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something that gives comfort, consolation, or relief.
Solace, both noun and verb, comes from Old French noun solas, solaz and the Old French verb solacier, solasier from the Latin noun sōlācium (also spelled sōlātium) “relief in sorrow or misfortune, comfort,” a derivative of the verb sōlārī “to give comfort, console.” One of the meanings of sōlācium is “compensation, indemnification,” found in the writings of the Imperial Roman jurist Ulpian. This legal sense of sōlātium (spelled solatium) has existed in English since the 19th century. The noun and verb solace entered English around the same time, in the late 13th century.
Here it shows the attributes that have enabled medicine as a science steadily to push the frontier of knowledge farther into the area once marked unknown, and have kept medicine as an art of human relations a constant solace to men in pain, fear, and sorrow.
The only solace of the day was to make food—the basic things, soups, simple pastas and bread.
verb (used without object)
to travel or journey, especially to walk on foot.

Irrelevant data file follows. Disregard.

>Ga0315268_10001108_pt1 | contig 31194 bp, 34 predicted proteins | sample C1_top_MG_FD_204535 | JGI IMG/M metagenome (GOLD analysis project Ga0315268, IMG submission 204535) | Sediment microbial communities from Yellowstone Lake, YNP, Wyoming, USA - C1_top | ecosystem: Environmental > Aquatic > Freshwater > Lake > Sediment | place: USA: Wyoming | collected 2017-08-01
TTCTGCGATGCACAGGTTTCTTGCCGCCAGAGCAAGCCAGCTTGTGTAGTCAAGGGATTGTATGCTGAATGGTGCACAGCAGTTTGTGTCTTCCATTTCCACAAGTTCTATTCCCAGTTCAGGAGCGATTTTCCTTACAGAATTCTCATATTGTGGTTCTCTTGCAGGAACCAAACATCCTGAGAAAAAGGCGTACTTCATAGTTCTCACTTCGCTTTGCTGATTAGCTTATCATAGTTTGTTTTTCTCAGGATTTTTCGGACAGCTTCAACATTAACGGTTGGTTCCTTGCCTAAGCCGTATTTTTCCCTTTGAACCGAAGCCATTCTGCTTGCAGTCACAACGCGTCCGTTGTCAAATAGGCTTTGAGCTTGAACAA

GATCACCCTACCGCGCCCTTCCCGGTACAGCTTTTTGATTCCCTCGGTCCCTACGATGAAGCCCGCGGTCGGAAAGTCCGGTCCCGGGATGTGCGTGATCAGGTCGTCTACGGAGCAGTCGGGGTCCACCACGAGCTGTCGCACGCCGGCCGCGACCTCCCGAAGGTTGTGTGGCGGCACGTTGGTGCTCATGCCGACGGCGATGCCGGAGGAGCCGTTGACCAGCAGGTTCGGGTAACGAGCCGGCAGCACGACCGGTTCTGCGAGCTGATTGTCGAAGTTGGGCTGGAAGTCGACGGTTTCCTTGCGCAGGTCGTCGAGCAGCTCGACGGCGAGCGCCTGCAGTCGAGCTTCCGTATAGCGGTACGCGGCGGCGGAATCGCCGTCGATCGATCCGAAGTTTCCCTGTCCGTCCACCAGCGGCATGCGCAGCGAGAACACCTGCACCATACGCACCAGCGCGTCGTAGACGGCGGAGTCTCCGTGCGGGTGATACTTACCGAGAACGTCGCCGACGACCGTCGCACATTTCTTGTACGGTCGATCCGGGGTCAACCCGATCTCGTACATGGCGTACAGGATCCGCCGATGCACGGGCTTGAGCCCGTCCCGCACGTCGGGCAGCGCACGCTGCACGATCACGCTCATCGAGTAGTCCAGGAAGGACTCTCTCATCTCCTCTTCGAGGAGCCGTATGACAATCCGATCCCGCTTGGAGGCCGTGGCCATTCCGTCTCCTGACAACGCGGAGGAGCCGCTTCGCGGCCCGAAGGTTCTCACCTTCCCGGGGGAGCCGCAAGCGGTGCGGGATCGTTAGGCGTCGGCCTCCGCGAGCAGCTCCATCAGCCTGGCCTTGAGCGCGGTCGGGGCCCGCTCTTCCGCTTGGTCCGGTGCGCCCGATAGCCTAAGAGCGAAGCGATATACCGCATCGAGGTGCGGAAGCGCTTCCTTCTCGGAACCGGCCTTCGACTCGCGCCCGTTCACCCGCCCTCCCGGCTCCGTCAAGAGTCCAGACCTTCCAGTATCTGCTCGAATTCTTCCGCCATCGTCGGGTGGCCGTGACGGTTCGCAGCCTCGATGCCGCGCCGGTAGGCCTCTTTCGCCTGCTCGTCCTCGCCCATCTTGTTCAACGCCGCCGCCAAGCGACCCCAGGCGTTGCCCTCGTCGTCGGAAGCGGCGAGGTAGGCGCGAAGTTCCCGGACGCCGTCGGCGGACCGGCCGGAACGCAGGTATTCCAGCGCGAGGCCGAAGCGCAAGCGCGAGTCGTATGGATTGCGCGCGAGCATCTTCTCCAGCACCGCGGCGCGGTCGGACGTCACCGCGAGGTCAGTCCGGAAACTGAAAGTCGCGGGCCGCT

The verb peregrinate, “to go on a journey on foot,” comes from Latin peregrīnātus, the past participle of peregrīnārī “to travel abroad,” a derivative of the adjective and noun peregrīnus “alien, foreign; an alien, a foreigner,” formed from the adverb peregrī “away from home, abroad.” In Roman republican and imperial law, a peregrīnus was a free person or a free community that did not have Roman citizenship (the vast majority of the inhabitants of the Empire). Late Latin peregrīnus became pelegrīnus by a common dissimilation (compare the spelling colonel with its pronunciation). Pelegrīnus has its own history, becoming the source of pilgrim. Peregrinate entered English in the late 16th century.
Regardless of how they get there, they seem to peregrinate in a fog, for which they can hardly be blamed …
"Welcome to Брайтон Бич, Brooklyn," New York Times, December 14, 2018
I had peregrinated further to the little hamlet of Bürglen, and peeped into the frescoed chapel which commemorates the hero’s natal scene.
a person who has an unexplainable power over people or things, or who seems to enjoy unusual luck and positive outcomes, as if able to exert the power of the Force to mystically influence the universe: The defense lawyer was a jedi—two minutes into his closing argument the jury forgot all of the incriminating evidence that had been presented.
If you are from a galaxy far, far away, you will know what a Jedi is (a member of an order of warrior monks). The order and word were formed a long, long time ago in another galaxy, but in this one the word dates only to 1973.
In the Senate, the outspoken Paul and McConnell, the methodical Jedi of the upper chamber, would sometimes disagree on tactics.
In December 2010, McGuire made a pilgrimage to Black Sheep Bikes in Fort Collins, Colo., to learn at the hands of an acknowledged Jedi of bike frame fabrication, James Bleakley.